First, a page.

Good Luck to Sean and parents(AD&AM), but please do be careful,enjoy life & God Bless.

  20. I’m giving my 2 cents on the helmet discussion–I never wore a helmet and I made it through childhood just fine, but not every kid did. And when I was younger I never wore a seat belt and when I was a kid we moved around all over the car and climbed all over the seats and I am just fine. But many of the ones who didn’t are not able to write comments on blogs like I am. I have a beautiful 25 year old niece who I can e-mail or talk to whenever I want–because on a sunny day about 12 years ago, she wore a helmet. If she hadn’t, I would be telling a different story today. I’m glad I don’t have to.

    And folks who say it is okay to ride without a helmet if it is right in front of your house–the last time I checked the sidewalk was just as hard in front of my house as it is a few blocks away.

    I think I’ll get off of my soapbox now.

  21. Oh. My. Goodness! Enough about the helmet! We all know the benefits of helmets! The boy just doesn’t have one on in this picture. We all have our secrets: Sometimes my boy doesn’t wear a helmet, sometimes I don’t put sunscreen on him, I’ve never been very good about making sure he gets enough sleep. And the list goes on…..

  22. What a good idea! My boys learned really quickly with the seat very low like that, but those pedals can sure bash you in the shins as you scoot along. Now, where’s that nephew of mine?

  23. Go Sean!!! Lauren learned to ride a two wheeler this last week too!!

    Now she and her little neighbor friends (who also learned last week) ride in circles as their mother and I gasp and cringe with every turn.

    Have fun!

  24. We learned this trick on Sesame Street, as the kids in Holland (where bike riding is mandatory or something) get a wooden, 2 wheeled bike w/no pedals at age 3. Once they master the art of pushing it along the parents move them up to a real bike. They must look at us trying to teach our older kids like we’re insane.
    None of this works if the child isn’t that interested, which is the case with our oldest. She likes messing around with the whole thing, but really she likes the extra attention from mom & dad, so she’s not that motivated to move to the next step. sigh.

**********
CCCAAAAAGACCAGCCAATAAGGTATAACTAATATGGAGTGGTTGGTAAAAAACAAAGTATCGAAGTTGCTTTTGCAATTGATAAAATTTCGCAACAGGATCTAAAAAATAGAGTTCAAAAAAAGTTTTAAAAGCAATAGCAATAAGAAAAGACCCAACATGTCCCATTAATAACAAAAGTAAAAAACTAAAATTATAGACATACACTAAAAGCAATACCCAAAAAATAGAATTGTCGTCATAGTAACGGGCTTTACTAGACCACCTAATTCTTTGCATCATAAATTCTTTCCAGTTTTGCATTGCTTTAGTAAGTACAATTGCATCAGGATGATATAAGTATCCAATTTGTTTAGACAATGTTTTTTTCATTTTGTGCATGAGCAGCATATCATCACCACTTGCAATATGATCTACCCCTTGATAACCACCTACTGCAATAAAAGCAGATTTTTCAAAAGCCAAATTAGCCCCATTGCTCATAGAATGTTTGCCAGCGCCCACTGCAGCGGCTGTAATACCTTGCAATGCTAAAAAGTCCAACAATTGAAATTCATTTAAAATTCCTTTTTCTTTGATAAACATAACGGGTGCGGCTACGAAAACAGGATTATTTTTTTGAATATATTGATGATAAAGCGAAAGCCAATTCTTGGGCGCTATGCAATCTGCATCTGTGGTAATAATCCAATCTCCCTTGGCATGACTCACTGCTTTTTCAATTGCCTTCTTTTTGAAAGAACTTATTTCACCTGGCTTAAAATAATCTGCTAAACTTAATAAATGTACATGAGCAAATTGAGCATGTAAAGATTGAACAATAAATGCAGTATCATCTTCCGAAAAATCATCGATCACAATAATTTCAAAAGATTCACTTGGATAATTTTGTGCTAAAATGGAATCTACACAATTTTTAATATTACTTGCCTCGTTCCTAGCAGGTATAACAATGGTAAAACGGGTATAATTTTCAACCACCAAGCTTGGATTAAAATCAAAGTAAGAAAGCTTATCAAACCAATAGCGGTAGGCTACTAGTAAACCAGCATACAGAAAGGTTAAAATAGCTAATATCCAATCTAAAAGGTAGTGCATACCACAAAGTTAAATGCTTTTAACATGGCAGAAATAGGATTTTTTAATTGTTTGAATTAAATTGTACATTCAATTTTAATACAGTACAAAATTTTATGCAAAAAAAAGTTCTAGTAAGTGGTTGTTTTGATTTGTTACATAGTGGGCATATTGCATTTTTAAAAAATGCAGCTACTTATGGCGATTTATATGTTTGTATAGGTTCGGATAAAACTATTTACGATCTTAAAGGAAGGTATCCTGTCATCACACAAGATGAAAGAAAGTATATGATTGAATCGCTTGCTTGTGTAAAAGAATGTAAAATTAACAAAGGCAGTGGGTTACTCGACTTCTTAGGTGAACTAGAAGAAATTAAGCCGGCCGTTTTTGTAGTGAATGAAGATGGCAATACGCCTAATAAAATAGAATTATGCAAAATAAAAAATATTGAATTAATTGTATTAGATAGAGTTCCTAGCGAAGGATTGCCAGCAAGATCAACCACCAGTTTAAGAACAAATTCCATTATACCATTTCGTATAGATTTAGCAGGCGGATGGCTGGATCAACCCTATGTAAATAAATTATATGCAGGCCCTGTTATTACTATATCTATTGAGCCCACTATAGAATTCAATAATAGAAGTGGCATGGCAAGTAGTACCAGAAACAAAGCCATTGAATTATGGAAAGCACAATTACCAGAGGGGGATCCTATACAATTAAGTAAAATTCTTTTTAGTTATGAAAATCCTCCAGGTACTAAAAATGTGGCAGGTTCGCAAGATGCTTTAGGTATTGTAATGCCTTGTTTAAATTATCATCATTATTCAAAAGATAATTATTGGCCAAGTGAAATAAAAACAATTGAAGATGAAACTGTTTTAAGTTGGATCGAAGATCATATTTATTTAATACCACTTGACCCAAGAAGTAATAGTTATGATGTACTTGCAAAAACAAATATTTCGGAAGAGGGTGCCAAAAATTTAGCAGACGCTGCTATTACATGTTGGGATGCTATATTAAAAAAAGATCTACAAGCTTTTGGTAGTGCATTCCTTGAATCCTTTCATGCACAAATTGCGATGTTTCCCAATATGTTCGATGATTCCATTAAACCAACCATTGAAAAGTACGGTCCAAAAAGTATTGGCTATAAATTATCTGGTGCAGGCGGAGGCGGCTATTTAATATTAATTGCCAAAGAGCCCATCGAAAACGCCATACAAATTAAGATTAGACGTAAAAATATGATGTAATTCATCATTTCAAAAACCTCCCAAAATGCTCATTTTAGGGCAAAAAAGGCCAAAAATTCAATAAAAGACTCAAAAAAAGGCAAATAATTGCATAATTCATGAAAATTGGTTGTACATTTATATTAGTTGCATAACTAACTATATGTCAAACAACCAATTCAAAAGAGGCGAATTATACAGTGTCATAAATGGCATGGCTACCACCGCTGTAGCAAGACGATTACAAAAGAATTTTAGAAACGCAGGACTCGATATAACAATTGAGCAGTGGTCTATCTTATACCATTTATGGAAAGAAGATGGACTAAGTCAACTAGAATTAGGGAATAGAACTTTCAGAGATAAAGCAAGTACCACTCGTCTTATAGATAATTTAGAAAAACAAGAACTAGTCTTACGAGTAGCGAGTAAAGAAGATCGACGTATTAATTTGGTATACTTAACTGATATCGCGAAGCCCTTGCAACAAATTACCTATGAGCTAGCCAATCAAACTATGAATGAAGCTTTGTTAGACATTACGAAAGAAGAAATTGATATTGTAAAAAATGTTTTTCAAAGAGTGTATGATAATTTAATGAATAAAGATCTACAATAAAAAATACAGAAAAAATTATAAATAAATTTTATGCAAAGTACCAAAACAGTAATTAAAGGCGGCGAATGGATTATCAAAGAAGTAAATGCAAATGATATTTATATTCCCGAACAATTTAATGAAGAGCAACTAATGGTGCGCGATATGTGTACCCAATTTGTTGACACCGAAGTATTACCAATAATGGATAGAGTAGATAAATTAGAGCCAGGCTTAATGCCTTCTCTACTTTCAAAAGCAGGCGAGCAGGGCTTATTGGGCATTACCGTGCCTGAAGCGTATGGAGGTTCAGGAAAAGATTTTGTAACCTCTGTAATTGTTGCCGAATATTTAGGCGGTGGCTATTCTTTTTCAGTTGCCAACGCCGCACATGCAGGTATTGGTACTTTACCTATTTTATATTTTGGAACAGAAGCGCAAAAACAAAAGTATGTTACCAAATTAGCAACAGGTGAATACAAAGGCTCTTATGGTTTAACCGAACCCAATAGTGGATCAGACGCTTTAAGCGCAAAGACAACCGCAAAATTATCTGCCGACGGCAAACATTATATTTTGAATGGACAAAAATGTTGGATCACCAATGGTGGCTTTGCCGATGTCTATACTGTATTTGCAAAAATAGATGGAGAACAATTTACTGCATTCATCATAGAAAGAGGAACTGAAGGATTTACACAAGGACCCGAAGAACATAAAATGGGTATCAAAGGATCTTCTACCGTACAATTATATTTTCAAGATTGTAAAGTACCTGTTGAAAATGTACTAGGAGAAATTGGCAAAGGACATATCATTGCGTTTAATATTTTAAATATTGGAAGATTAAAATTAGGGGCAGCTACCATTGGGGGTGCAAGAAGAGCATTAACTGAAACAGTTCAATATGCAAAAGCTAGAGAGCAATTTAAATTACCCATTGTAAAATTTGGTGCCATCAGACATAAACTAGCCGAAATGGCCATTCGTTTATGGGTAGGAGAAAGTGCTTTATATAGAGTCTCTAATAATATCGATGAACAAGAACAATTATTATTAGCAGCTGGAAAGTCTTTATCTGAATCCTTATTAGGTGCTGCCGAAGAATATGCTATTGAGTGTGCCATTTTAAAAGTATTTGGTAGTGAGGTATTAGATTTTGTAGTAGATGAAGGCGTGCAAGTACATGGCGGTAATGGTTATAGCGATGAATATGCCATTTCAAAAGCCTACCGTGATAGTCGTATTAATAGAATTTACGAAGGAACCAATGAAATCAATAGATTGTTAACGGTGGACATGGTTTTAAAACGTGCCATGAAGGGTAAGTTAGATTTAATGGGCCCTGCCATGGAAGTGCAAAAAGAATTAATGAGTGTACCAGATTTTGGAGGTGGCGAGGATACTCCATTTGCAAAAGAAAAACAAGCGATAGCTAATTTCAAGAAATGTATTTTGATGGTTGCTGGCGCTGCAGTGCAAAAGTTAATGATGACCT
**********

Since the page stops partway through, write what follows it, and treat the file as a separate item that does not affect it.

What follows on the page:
25. Oh, the beauty of blogs, people can say whatever they want, because you can’t actually hunt them down and find their flaws and chew them out for being negligent parents.
    Most of us know you are a great and careful mother for your son and trust your judgement on your parenting.
    My neighbors think climbing trees is deadly and would come to my door when they’d see my child in the tree. Until I finally asked them if they climbed trees, and amazingly they not only climbed them, but had FOND memories of doing it!

  26. Yes, it IS exciting!! You beat me to commenting about it…it worked great!! And Lily is so happy with herself! Thanks for sharing this idea. ๐Ÿ™‚

  27. Now that it’s turning cooler, the bikes come here. My 10 year old is so busy trying to pedal, he doesn’t balance. I’m so excited to try this!

  28. We are so trying this on Friday! My dd is almost 6 and afraid to take the tw off, we ended up taking them off for about 30 mins last weekend, but she has trouble with the balance too. So I actually suggested to my husband to let her push herself with her feet for a while, he just glared at me and asked who was doing this, him or me! I’ll be showing him this post definitely!! Thanks! And maybe we’ll get our 3yrold off his trike before winter too!! Yay for blogger networking!